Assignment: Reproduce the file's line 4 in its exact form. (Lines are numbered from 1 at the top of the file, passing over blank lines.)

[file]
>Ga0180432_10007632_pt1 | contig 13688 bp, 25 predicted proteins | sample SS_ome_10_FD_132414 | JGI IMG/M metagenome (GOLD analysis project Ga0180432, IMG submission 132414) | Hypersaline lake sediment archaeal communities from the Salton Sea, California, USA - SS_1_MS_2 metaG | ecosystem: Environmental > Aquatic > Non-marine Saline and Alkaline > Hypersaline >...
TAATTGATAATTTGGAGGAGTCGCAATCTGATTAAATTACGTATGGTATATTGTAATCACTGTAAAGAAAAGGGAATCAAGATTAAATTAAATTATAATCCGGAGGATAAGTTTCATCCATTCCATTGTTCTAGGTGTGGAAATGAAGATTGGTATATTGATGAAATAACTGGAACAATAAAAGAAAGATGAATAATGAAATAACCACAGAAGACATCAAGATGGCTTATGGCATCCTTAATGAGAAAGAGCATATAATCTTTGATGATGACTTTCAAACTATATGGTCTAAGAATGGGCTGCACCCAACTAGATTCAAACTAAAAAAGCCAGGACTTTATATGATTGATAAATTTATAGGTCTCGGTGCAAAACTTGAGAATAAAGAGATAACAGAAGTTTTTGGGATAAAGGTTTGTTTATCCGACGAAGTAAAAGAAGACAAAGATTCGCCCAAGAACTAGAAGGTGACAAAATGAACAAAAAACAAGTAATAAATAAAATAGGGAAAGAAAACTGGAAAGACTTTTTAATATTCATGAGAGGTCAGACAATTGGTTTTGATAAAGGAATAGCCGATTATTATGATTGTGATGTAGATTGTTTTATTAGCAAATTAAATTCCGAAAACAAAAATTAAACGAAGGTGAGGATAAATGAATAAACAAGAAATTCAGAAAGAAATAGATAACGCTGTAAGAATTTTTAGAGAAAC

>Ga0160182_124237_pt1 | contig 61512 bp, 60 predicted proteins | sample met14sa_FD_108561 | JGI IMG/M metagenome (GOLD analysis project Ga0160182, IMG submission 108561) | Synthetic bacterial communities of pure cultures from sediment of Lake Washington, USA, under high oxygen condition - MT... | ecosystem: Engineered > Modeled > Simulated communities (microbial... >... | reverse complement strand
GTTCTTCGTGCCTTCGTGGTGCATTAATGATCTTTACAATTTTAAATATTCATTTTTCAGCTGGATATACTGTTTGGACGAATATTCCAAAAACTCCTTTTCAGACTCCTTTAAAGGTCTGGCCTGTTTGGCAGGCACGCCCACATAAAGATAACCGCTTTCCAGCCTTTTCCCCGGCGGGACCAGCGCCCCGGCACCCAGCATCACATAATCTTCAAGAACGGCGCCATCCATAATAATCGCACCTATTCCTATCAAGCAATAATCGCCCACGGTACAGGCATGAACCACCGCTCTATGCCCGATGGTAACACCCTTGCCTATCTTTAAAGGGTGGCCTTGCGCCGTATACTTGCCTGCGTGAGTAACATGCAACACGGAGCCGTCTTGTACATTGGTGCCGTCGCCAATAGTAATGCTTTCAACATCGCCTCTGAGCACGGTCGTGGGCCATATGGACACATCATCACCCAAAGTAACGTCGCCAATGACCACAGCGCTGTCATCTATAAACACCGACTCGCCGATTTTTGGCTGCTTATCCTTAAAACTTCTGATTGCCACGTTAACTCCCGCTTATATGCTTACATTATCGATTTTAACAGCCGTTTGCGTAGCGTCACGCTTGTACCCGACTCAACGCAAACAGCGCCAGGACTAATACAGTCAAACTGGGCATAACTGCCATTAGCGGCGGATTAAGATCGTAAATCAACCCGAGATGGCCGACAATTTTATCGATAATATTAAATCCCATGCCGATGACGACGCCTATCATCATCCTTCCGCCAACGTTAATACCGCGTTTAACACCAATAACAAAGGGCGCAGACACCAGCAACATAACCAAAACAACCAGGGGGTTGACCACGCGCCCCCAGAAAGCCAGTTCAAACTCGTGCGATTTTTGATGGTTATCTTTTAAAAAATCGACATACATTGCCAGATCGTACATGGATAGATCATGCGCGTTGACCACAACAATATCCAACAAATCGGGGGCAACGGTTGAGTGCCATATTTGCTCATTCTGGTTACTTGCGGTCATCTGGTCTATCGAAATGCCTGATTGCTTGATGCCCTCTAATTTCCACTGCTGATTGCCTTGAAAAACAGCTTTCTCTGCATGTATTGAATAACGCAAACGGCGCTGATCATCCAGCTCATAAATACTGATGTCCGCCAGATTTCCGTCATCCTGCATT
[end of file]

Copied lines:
GTTCTTCGTGCCTTCGTGGTGCATTAATGATCTTTACAATTTTAAATATTCATTTTTCAGCTGGATATACTGTTTGGACGAATATTCCAAAAACTCCTTTTCAGACTCCTTTAAAGGTCTGGCCTGTTTGGCAGGCACGCCCACATAAAGATAACCGCTTTCCAGCCTTTTCCCCGGCGGGACCAGCGCCCCGGCACCCAGCATCACATAATCTTCAAGAACGGCGCCATCCATAATAATCGCACCTATTCCTATCAAGCAATAATCGCCCACGGTACAGGCATGAACCACCGCTCTATGCCCGATGGTAACACCCTTGCCTATCTTTAAAGGGTGGCCTTGCGCCGTATACTTGCCTGCGTGAGTAACATGCAACACGGAGCCGTCTTGTACATTGGTGCCGTCGCCAATAGTAATGCTTTCAACATCGCCTCTGAGCACGGTCGTGGGCCATATGGACACATCATCACCCAAAGTAACGTCGCCAATGACCACAGCGCTGTCATCTATAAACACCGACTCGCCGATTTTTGGCTGCTTATCCTTAAAACTTCTGATTGCCACGTTAACTCCCGCTTATATGCTTACATTATCGATTTTAACAGCCGTTTGCGTAGCGTCACGCTTGTACCCGACTCAACGCAAACAGCGCCAGGACTAATACAGTCAAACTGGGCATAACTGCCATTAGCGGCGGATTAAGATCGTAAATCAACCCGAGATGGCCGACAATTTTATCGATAATATTAAATCCCATGCCGATGACGACGCCTATCATCATCCTTCCGCCAACGTTAATACCGCGTTTAACACCAATAACAAAGGGCGCAGACACCAGCAACATAACCAAAACAACCAGGGGGTTGACCACGCGCCCCCAGAAAGCCAGTTCAAACTCGTGCGATTTTTGATGGTTATCTTTTAAAAAATCGACATACATTGCCAGATCGTACATGGATAGATCATGCGCGTTGACCACAACAATATCCAACAAATCGGGGGCAACGGTTGAGTGCCATATTTGCTCATTCTGGTTACTTGCGGTCATCTGGTCTATCGAAATGCCTGATTGCTTGATGCCCTCTAATTTCCACTGCTGATTGCCTTGAAAAACAGCTTTCTCTGCATGTATTGAATAACGCAAACGGCGCTGATCATCCAGCTCATAAATACTGATGTCCGCCAGATTTCCGTCATCCTGCATT